In soc­cer-rich Howard County, the Lin­sen­mey­ers have im­pres­sive fa­ther-son acts to fol­low. At Oak­land Mills, long­time coach Don Shea sa­vored his time with his son, Trevor. At River Hill, it was for­mer coach Bill Stara and his son, Matt. At Atholton, for­mer coach Roch DeFrances led his son, Scott.

Don Shea watched his son en­joy a stand­out game to help the Scor­pi­ons win a state ti­tle and has seen a fa­mil­iar trait in Johnny Lin­sen­meyer.

“Big play­ers play big in the big games, and I’ve seen Johnny save Mike’s be­hind a cou­ple times,” Shea said. “One year, he scored a banger left foot that beat two kids with maybe five min­utes left in the game. It was a Fri­day night and they beat Long Reach, 2-1, and I re­mem­ber say­ing to Mike: ‘Hey, he saved you there be­cause you would have had a hel­luva week­end if you would have had turned around and lost or went into over­time.’ ”

The Lin­sen­meyer house­hold rule was es­tab­lished at the start of Johnny’s high school ca­reer. The two had the drives to and from school, prac­tices and games to chat soc­cer, but Mike’s wife, Brigid, in­sisted that the talk didn’t come through the front door.

“I think we do a de­cent job sep­a­rat­ing coach-dad at the house. It’s very rarely that I let it carry over past the ride home,” Mike said. “I think my wife would ac­tu­ally kill me. From day one, that was her thing: It’s not go­ing to hap­pen. And she’s right about just about ev­ery­thing, so I have def­i­nitely lis­tened to her.”

Mike is proud and mod­est when the sub­ject turns to just how good Johnny has be­come. “He’s smart and he’s un­selfish and makes the right play when it mat­ters the most,” he said.

Last sea­son, Howard County ri­val Cen­ten­nial came into its reg­u­lar-sea­son game with the Vikings un­de­feated in county play. Johnny put an end to that with a shot from the top of the penalty area — a one-timer with his left foot to the top cor­ner — that was the dif­fer­ence in a 3-2 win. For a coach, there’s noth­ing bet­ter. It’s even bet­ter when the coach is also Dad.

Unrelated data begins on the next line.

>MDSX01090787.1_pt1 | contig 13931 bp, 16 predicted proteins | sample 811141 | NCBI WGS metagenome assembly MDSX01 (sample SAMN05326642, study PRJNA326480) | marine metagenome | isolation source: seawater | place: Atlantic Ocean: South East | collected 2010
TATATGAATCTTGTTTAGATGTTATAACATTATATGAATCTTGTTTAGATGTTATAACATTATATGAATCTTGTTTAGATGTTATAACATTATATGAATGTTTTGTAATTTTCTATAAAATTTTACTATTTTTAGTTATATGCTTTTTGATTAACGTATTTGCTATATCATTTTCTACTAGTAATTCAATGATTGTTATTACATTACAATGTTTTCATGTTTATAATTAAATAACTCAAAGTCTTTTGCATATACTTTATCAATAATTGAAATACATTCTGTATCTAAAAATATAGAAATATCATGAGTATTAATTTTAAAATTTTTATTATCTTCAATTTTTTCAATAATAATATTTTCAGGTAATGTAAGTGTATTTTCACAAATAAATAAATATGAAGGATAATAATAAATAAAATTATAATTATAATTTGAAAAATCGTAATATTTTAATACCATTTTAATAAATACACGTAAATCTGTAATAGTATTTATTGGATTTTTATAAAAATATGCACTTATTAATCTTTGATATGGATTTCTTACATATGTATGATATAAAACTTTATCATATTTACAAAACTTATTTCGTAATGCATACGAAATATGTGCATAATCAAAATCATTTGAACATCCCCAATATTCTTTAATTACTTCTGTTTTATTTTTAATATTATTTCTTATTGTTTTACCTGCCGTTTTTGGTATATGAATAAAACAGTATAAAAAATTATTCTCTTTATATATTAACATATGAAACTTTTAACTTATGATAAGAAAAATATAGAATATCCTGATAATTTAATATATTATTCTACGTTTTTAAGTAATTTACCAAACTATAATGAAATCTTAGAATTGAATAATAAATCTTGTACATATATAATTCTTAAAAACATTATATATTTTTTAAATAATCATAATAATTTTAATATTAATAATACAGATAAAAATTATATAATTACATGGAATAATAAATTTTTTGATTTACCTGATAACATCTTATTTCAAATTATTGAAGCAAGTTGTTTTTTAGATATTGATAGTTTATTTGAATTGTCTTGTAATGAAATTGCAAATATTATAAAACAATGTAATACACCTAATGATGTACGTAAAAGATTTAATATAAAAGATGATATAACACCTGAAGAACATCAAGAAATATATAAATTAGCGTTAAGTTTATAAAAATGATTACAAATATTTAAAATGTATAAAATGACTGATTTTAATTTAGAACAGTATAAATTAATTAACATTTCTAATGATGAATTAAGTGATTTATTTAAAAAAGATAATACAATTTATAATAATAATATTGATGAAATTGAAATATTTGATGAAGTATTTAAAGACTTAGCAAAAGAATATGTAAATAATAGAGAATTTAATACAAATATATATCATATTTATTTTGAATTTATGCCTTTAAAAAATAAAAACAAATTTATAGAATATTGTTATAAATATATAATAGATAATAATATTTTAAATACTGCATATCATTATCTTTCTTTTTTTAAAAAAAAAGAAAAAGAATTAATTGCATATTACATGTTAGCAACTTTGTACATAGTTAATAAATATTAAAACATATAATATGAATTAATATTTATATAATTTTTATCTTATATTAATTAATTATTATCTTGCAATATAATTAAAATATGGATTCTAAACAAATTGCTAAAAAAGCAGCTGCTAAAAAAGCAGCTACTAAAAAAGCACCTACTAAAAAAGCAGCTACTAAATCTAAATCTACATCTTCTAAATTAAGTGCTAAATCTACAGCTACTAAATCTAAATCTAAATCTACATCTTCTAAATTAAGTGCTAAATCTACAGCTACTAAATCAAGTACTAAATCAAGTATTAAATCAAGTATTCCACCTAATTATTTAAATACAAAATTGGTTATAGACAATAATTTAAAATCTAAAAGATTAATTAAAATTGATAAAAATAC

“I re­mem­ber think­ing what a big goal that was to win it,” Mike said. “And I was driv­ing home with his mom say­ing, ‘He ac­tu­ally may be pretty good.’ That was a big Af­ter three years in which Mount He­bron has been elim­i­nated in the re­gion play­offs, Johnny Lin­sen­meyer has set his sights on chang­ing that end­ing this sea­son. goal and he was such a big part of that game.”

Johnny’s fi­nal sea­son ar­rives with big ex­pec­ta­tions. Mount He­bron has an­other tal­ented group back with po­ten­tial. The Lin­sen­mey­ers — both fiercely com­pet­i­tive — will be do­ing ev­ery­thing they can to get the most of it. They plan to sa­vor the ride.

“I’ve just started to re­al­ize that the four years goes by re­ally fast and that doesn’t hit you un­til your se­nior year. I’m hope­fully go­ing to in­still a good work ethic into my team­mates, be pos­i­tive with them and help them as much as I can,” Johnny said. “I just got to push my team … and make them re­al­ize it doesn’t last for­ever.”

CAITLIN FAW/BAL­TI­MORE SUN

Johnny Lin­sen­meyer, mid­dle, ended last sea­son with 12 goals and seven as­sists for Mount He­bron, lead­ing the Vikings to their first out­right Howard County ti­tle since 2006.

CAITLIN FAW/BAL­TI­MORE SUN